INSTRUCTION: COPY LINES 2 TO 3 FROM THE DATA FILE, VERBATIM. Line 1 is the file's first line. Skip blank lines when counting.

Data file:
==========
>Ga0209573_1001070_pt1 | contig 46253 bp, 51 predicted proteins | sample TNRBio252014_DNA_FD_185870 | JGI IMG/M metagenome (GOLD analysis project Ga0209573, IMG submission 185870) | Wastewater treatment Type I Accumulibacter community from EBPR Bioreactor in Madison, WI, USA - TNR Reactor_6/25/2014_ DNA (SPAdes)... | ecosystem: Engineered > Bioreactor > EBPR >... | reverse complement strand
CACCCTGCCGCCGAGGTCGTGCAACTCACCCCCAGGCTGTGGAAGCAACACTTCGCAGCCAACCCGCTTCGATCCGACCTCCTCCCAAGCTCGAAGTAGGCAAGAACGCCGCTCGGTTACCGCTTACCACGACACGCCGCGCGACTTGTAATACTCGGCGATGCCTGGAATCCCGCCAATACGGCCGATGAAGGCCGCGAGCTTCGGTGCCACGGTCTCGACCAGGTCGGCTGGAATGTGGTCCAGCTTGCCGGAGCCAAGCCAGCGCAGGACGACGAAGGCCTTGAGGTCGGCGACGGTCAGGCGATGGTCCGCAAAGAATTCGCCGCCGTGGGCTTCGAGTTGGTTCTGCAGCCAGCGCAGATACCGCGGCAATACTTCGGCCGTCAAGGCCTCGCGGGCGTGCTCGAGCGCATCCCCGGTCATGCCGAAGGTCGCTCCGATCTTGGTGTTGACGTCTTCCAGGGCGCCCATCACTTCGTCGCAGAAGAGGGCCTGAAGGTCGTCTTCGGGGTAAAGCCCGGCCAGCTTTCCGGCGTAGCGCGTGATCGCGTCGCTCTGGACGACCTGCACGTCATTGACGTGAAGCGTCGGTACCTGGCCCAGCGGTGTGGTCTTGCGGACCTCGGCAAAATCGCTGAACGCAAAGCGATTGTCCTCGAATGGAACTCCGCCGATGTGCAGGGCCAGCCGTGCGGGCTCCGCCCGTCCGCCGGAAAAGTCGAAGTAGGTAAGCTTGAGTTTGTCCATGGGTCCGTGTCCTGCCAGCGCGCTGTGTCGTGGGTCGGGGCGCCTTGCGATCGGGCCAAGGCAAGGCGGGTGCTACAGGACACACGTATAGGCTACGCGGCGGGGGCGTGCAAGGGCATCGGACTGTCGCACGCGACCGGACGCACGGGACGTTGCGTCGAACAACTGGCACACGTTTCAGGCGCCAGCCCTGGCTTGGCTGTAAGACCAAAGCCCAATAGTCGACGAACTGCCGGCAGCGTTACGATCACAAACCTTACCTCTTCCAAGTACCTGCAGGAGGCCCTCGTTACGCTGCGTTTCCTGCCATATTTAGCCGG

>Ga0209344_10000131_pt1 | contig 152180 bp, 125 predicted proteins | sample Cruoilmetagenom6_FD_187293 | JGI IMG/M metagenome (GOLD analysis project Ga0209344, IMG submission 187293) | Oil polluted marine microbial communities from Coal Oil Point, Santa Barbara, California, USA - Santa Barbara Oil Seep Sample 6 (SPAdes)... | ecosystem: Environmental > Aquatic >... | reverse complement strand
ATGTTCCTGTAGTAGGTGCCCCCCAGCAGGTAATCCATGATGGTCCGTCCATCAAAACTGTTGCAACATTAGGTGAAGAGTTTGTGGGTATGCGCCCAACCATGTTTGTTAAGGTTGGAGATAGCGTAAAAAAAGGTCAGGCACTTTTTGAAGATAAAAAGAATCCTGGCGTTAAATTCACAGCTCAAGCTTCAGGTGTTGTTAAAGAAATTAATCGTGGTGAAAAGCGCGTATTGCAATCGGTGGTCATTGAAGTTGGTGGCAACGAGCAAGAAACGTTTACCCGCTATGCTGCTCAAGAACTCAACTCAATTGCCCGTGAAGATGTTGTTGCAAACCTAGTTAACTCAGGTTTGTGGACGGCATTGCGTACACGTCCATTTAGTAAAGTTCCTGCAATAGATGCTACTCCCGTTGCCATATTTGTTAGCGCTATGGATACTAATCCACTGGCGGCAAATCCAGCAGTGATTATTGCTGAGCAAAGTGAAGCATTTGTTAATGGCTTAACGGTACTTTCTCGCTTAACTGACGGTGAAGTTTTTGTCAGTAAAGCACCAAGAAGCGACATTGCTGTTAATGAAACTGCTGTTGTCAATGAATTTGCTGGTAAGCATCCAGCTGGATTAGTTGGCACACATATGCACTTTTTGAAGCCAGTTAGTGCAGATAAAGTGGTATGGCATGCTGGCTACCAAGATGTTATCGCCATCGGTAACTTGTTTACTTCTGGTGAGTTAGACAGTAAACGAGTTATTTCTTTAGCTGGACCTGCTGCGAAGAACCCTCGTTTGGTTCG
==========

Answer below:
CACCCTGCCGCCGAGGTCGTGCAACTCACCCCCAGGCTGTGGAAGCAACACTTCGCAGCCAACCCGCTTCGATCCGACCTCCTCCCAAGCTCGAAGTAGGCAAGAACGCCGCTCGGTTACCGCTTACCACGACACGCCGCGCGACTTGTAATACTCGGCGATGCCTGGAATCCCGCCAATACGGCCGATGAAGGCCGCGAGCTTCGGTGCCACGGTCTCGACCAGGTCGGCTGGAATGTGGTCCAGCTTGCCGGAGCCAAGCCAGCGCAGGACGACGAAGGCCTTGAGGTCGGCGACGGTCAGGCGATGGTCCGCAAAGAATTCGCCGCCGTGGGCTTCGAGTTGGTTCTGCAGCCAGCGCAGATACCGCGGCAATACTTCGGCCGTCAAGGCCTCGCGGGCGTGCTCGAGCGCATCCCCGGTCATGCCGAAGGTCGCTCCGATCTTGGTGTTGACGTCTTCCAGGGCGCCCATCACTTCGTCGCAGAAGAGGGCCTGAAGGTCGTCTTCGGGGTAAAGCCCGGCCAGCTTTCCGGCGTAGCGCGTGATCGCGTCGCTCTGGACGACCTGCACGTCATTGACGTGAAGCGTCGGTACCTGGCCCAGCGGTGTGGTCTTGCGGACCTCGGCAAAATCGCTGAACGCAAAGCGATTGTCCTCGAATGGAACTCCGCCGATGTGCAGGGCCAGCCGTGCGGGCTCCGCCCGTCCGCCGGAAAAGTCGAAGTAGGTAAGCTTGAGTTTGTCCATGGGTCCGTGTCCTGCCAGCGCGCTGTGTCGTGGGTCGGGGCGCCTTGCGATCGGGCCAAGGCAAGGCGGGTGCTACAGGACACACGTATAGGCTACGCGGCGGGGGCGTGCAAGGGCATCGGACTGTCGCACGCGACCGGACGCACGGGACGTTGCGTCGAACAACTGGCACACGTTTCAGGCGCCAGCCCTGGCTTGGCTGTAAGACCAAAGCCCAATAGTCGACGAACTGCCGGCAGCGTTACGATCACAAACCTTACCTCTTCCAAGTACCTGCAGGAGGCCCTCGTTACGCTGCGTTTCCTGCCATATTTAGCCGG

>Ga0209344_10000131_pt1 | contig 152180 bp, 125 predicted proteins | sample Cruoilmetagenom6_FD_187293 | JGI IMG/M metagenome (GOLD analysis project Ga0209344, IMG submission 187293) | Oil polluted marine microbial communities from Coal Oil Point, Santa Barbara, California, USA - Santa Barbara Oil Seep Sample 6 (SPAdes)... | ecosystem: Environmental > Aquatic >... | reverse complement strand